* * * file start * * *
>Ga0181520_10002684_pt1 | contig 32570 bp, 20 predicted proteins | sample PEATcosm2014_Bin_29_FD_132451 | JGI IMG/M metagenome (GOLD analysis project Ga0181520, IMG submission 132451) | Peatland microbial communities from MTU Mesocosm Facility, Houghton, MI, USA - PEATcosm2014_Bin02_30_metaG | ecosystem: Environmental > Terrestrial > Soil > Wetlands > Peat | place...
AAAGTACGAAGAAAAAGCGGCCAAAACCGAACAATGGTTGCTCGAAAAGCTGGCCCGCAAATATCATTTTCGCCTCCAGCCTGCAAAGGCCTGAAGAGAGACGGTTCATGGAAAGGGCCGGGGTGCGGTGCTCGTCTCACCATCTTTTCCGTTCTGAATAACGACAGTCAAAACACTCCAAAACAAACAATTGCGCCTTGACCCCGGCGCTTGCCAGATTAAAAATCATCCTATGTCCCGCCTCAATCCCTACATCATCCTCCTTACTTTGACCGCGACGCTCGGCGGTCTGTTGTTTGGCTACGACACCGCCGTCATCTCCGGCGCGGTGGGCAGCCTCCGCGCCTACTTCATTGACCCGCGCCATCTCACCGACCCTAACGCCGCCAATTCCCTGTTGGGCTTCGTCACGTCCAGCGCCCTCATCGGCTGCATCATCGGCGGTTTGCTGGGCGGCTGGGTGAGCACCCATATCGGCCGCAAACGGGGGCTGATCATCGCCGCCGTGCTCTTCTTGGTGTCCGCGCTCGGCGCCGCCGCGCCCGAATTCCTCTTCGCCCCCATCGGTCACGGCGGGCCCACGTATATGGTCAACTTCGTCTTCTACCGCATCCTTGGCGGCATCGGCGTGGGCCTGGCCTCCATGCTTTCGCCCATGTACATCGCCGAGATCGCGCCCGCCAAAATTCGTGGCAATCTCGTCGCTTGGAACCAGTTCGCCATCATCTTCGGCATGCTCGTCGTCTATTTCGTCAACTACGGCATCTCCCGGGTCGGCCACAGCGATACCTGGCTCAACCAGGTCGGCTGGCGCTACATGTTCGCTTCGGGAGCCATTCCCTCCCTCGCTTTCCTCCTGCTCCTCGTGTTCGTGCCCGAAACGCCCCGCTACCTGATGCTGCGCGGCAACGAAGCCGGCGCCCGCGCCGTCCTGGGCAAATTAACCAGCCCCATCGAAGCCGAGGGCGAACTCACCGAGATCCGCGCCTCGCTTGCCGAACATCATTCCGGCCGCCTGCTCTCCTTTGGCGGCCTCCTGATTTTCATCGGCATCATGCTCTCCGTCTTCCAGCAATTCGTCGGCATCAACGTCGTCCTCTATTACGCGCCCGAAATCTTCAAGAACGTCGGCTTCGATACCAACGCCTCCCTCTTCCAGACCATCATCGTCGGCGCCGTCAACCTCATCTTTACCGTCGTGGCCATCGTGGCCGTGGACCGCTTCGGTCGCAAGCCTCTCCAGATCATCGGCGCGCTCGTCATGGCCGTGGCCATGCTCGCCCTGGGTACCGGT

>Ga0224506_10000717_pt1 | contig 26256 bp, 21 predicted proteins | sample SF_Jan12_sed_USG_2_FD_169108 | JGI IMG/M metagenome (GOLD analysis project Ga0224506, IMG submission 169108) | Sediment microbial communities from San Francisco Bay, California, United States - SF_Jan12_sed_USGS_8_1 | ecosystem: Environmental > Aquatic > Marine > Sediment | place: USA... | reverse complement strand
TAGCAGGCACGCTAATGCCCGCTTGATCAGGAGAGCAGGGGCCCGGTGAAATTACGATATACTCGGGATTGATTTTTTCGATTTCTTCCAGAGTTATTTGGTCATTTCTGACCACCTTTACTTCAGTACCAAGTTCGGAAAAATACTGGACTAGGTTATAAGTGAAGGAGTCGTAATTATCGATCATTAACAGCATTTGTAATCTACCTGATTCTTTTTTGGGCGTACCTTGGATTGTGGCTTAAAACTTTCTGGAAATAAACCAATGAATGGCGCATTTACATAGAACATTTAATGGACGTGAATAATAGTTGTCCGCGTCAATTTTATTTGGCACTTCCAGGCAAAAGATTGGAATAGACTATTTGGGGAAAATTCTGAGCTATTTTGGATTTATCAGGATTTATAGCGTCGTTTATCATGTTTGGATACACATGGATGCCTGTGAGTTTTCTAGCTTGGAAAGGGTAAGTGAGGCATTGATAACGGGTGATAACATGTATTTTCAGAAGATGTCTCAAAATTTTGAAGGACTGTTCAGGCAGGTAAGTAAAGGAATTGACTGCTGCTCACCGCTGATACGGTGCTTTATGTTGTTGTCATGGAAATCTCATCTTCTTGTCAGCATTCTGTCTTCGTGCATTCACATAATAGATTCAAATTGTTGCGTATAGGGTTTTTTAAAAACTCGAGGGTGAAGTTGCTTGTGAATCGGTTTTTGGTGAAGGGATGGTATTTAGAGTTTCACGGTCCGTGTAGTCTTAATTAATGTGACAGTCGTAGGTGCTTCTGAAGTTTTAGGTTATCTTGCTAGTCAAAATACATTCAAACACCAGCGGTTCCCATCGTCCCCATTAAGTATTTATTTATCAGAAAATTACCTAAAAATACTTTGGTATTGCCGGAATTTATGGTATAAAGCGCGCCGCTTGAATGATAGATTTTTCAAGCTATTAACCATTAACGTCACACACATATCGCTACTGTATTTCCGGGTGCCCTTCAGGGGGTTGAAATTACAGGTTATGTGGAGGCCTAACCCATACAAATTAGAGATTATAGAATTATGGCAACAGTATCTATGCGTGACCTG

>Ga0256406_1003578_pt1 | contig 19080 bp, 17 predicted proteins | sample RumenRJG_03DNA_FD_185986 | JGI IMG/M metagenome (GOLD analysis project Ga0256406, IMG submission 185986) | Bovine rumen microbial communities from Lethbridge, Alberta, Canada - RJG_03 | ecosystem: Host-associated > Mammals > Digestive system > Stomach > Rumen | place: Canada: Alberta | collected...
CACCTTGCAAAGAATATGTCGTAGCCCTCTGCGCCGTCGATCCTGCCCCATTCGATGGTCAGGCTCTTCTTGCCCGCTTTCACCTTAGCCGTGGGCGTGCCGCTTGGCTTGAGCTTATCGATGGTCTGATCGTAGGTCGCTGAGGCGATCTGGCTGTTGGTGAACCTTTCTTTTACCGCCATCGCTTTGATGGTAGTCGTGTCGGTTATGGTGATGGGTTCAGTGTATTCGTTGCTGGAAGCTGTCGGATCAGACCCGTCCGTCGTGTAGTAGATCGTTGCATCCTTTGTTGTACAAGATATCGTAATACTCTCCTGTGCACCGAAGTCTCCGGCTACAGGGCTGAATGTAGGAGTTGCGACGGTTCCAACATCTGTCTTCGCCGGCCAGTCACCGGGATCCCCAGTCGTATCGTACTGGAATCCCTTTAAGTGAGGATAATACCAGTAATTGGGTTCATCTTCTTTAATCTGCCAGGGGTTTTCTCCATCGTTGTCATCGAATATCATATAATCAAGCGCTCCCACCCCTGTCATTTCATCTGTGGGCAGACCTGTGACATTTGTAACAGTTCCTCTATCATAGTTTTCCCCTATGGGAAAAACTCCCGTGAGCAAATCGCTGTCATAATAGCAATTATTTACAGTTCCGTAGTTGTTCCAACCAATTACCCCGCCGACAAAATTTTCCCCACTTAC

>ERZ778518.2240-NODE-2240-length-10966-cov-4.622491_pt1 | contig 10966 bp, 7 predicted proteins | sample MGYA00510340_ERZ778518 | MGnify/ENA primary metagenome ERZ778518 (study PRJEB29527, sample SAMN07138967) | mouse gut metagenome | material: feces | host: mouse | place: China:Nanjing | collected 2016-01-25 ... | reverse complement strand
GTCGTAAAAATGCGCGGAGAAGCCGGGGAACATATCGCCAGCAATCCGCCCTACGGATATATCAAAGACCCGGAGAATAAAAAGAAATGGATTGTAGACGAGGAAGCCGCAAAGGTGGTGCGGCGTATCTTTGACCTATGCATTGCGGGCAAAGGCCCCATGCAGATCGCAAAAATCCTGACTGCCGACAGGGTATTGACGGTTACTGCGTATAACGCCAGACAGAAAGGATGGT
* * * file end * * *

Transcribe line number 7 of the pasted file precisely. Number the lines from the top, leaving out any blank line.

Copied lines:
>ERZ778518.2240-NODE-2240-length-10966-cov-4.622491_pt1 | contig 10966 bp, 7 predicted proteins | sample MGYA00510340_ERZ778518 | MGnify/ENA primary metagenome ERZ778518 (study PRJEB29527, sample SAMN07138967) | mouse gut metagenome | material: feces | host: mouse | place: China:Nanjing | collected 2016-01-25 ... | reverse complement strand